Loss of sphingosine kinase 1 increases lung metastases in the MMTV-PyMT mouse model of breast cancer
AffiliationDepartment of Nutritional Sciences, College of Agriculture and Life Sciences, University of Arizona
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PublisherPublic Library of Science
CitationVelazquez, F. N., Zhang, L., Viscardi, V., Trocchia, C., Hannun, Y. A., Obeid, L. M., & Snider, A. J. (2021). Loss of sphingosine kinase 1 increases lung metastases in the MMTV-PyMT mouse model of breast cancer. PLoS ONE, 16(5 May).
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AbstractBreast cancer is a very heterogeneous disease, and ~30% of breast cancer patients succumb to metastasis, highlighting the need to understand the mechanisms of breast cancer progression in order to identify new molecular targets for treatment. Sphingosine kinase 1 (SK1) has been shown to be upregulated in patients with breast cancer, and several studies have suggested its involvement in breast cancer progression and/or metastasis, mostly based on cell studies. In this work we evaluated the role of SK1 in breast cancer development and metastasis using a transgenic breast cancer model, mouse mammary tumor virus-polyoma middle tumor-antigen (MMTV-PyMT), that closely resembles the characteristics and evolution of human breast cancer. The results show that SK1 deficiency does not alter tumor latency or growth, but significantly increases the number of metastatic lung nodules and the average metastasis size in the lung of MMTV-PyMT mice. Additionally, analysis of Kaplan-Meier plotter of human disease shows that high SK1 mRNA expression can be associated with a better prognosis for breast cancer patients. These results suggest a metastasis-suppressing function for SK1 in the MMTV-PyMT model of breast cancer, and that its role in regulating human breast cancer progression and metastasis may be dependent on the breast cancer type. Copyright: © 2021 Velazquez et al. This is an open access article distributed under the terms of the Creative Commons Attribution License, which permits unrestricted use, distribution, and reproduction in any medium, provided the original author and source are credited.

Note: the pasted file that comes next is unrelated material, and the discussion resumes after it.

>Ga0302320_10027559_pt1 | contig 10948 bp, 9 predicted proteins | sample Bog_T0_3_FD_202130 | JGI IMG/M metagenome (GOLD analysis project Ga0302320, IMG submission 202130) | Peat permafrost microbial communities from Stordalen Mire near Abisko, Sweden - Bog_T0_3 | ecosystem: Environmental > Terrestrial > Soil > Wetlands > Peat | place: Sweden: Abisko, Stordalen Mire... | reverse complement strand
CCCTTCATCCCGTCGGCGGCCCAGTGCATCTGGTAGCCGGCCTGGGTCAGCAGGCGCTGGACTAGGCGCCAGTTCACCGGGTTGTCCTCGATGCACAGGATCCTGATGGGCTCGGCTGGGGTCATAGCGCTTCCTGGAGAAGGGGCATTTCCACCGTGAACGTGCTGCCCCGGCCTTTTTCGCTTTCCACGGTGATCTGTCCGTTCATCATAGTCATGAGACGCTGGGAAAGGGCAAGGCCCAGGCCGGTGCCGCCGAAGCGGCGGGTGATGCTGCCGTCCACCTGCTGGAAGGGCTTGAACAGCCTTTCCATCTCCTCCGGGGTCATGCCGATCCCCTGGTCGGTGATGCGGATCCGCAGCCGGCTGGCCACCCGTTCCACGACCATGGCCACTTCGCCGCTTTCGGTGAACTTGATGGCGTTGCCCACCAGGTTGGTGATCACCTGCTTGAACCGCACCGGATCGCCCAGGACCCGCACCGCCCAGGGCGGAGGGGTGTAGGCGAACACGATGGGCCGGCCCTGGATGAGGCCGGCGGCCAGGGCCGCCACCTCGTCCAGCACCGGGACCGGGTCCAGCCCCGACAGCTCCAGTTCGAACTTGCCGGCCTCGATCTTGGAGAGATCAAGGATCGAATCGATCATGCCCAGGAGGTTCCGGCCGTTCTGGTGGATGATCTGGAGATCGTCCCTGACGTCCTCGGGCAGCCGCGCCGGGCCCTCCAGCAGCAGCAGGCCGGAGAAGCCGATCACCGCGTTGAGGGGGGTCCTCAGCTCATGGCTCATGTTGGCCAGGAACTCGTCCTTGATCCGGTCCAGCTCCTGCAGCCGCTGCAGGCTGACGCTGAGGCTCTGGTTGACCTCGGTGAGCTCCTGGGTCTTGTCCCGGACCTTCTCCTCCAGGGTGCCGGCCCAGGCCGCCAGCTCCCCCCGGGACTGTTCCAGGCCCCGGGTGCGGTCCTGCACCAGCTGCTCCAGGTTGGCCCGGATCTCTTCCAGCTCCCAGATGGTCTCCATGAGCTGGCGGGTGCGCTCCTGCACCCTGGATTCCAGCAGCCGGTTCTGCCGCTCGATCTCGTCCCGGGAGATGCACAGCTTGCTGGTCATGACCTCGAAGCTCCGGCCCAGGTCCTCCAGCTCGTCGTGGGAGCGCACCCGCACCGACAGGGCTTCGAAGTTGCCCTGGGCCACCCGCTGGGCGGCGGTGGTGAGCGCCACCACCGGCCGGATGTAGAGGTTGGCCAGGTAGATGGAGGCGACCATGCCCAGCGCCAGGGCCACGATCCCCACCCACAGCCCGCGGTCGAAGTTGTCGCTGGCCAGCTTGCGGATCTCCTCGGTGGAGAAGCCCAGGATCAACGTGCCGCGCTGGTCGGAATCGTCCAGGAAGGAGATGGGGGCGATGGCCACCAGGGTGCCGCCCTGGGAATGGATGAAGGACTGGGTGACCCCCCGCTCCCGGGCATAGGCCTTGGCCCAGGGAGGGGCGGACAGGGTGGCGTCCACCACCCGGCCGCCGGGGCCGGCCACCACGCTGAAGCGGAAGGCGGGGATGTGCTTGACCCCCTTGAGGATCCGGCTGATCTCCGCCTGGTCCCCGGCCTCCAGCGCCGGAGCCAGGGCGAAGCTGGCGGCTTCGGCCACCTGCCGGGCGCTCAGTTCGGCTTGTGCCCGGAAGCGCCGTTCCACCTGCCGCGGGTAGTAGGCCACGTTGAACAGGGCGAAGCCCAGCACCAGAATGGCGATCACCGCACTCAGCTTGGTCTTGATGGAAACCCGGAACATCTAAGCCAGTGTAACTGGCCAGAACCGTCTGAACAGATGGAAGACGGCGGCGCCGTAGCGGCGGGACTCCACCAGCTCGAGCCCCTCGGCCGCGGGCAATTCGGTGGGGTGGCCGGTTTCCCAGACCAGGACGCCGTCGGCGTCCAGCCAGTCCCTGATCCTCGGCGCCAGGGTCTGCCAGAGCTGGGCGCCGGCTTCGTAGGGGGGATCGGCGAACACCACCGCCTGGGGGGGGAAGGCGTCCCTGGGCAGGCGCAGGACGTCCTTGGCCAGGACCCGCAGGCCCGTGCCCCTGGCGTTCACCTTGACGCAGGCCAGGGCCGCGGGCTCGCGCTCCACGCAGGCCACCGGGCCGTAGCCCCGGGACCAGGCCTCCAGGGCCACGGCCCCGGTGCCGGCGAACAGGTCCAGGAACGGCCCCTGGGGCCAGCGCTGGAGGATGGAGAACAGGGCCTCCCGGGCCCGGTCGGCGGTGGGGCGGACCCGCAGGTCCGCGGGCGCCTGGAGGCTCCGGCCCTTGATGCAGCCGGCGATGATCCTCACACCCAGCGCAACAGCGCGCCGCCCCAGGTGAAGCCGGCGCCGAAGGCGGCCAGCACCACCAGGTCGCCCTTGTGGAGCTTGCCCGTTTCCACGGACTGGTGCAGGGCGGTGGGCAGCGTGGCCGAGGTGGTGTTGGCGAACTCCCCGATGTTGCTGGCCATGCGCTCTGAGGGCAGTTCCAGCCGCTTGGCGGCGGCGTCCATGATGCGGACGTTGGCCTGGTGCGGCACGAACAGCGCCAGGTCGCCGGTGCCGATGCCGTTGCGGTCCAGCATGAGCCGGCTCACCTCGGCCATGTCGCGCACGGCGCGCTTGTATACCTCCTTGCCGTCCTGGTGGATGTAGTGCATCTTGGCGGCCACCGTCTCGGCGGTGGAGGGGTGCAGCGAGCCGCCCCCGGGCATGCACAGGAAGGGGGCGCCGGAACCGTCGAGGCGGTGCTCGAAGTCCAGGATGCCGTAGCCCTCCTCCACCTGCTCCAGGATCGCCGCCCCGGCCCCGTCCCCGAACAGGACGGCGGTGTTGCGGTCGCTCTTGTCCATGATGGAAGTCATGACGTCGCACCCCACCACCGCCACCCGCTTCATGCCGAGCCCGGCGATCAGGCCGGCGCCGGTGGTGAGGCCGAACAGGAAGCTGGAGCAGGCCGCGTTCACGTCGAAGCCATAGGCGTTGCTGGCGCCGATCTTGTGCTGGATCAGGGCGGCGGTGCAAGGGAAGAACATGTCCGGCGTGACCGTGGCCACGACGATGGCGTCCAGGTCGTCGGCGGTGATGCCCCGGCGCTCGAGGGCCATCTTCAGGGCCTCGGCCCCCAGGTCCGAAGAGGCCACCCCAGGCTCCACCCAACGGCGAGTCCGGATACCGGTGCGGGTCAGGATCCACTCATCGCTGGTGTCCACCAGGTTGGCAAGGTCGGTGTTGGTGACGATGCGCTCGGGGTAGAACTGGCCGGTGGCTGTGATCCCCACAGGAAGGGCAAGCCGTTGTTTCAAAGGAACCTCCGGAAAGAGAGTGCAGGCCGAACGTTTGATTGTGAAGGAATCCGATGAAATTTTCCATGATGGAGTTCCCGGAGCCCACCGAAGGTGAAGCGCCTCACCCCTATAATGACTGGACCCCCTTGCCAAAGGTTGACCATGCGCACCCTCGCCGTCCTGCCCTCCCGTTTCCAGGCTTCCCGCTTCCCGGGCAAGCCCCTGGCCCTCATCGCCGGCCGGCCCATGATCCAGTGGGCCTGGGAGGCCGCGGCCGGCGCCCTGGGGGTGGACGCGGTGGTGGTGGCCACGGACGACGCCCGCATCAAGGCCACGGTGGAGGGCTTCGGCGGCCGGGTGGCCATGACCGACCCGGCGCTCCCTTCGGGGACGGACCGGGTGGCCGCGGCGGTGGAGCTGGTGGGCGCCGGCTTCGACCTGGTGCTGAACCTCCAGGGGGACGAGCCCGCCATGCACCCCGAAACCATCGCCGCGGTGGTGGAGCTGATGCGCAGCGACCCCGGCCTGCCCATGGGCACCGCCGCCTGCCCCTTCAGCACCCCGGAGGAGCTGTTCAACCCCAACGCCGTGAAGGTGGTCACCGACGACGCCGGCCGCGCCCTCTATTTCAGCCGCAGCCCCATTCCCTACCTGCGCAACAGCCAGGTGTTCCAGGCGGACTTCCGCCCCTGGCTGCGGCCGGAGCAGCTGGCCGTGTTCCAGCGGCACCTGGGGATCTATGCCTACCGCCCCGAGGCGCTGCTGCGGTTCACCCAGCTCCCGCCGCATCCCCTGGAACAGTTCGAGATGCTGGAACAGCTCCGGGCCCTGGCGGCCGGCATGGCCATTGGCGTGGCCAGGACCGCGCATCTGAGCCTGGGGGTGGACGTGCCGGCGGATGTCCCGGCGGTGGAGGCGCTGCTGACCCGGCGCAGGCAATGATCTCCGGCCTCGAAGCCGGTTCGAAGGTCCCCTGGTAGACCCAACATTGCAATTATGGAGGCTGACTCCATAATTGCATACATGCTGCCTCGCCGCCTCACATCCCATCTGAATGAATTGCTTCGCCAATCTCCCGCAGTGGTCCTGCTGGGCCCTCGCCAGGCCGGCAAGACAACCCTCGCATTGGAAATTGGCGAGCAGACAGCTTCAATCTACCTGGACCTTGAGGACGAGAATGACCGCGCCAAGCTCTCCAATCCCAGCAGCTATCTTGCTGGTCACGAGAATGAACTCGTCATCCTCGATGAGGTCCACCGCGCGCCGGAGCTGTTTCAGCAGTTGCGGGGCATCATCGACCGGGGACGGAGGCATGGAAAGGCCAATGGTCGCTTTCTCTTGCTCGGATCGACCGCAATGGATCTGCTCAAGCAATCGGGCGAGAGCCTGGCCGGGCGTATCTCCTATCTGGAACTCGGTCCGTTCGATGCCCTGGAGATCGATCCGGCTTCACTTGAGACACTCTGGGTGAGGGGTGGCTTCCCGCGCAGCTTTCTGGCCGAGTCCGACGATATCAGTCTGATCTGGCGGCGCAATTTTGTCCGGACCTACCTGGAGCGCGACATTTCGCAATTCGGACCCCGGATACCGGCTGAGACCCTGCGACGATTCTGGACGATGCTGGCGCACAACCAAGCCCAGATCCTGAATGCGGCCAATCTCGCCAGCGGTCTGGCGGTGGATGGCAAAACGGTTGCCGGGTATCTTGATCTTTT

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Except where otherwise noted, this item's license is described as Copyright © 2021 Velazquez et al. This is an open access article distributed under the terms of the Creative Commons Attribution License.